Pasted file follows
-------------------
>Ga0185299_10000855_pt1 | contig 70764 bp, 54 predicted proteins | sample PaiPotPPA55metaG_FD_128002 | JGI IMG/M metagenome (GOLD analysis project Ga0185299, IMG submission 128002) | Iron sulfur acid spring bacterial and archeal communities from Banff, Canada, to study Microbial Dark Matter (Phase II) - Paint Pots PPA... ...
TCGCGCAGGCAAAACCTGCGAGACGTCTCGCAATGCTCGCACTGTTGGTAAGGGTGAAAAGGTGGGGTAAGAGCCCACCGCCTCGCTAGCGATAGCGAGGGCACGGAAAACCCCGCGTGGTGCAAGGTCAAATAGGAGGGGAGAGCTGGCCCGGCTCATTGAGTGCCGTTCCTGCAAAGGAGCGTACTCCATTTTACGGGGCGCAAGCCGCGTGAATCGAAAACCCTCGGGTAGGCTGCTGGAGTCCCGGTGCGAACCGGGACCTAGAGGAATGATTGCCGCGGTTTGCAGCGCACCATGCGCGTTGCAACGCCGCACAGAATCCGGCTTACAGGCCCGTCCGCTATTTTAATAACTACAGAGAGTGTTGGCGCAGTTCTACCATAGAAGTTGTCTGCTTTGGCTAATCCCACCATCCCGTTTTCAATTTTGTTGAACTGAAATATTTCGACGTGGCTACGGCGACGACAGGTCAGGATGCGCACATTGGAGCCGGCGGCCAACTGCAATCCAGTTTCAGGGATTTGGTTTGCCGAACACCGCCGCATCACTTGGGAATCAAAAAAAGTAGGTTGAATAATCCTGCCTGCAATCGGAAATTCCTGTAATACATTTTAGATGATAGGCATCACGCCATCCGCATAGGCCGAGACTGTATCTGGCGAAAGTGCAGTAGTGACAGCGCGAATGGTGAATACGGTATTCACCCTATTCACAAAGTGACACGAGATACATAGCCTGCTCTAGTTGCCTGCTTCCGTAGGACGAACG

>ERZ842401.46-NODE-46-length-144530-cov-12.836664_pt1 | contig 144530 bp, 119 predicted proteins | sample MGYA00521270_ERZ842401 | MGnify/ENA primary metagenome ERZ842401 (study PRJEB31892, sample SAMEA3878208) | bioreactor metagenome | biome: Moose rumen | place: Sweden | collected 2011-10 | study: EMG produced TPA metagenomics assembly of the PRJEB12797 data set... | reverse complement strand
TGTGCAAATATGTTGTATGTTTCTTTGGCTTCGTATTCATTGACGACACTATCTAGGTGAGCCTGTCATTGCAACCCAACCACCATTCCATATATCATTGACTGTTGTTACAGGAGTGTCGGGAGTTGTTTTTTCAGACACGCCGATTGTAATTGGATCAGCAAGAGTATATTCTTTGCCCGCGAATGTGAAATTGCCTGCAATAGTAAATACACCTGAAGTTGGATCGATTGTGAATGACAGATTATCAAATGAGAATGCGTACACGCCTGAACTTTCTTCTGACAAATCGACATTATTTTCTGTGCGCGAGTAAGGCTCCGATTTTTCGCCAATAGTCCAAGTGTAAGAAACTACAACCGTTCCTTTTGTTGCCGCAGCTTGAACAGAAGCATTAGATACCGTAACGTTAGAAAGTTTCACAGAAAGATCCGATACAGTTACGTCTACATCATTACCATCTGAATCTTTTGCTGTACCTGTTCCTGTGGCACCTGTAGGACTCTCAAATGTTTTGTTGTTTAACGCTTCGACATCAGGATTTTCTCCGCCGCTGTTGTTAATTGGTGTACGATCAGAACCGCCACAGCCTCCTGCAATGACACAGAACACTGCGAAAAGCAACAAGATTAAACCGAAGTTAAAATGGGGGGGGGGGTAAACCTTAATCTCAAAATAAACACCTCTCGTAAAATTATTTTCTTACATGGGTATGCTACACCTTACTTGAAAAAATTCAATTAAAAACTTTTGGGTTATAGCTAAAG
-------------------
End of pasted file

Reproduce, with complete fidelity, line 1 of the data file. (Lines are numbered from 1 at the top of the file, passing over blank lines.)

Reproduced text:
>Ga0185299_10000855_pt1 | contig 70764 bp, 54 predicted proteins | sample PaiPotPPA55metaG_FD_128002 | JGI IMG/M metagenome (GOLD analysis project Ga0185299, IMG submission 128002) | Iron sulfur acid spring bacterial and archeal communities from Banff, Canada, to study Microbial Dark Matter (Phase II) - Paint Pots PPA... ...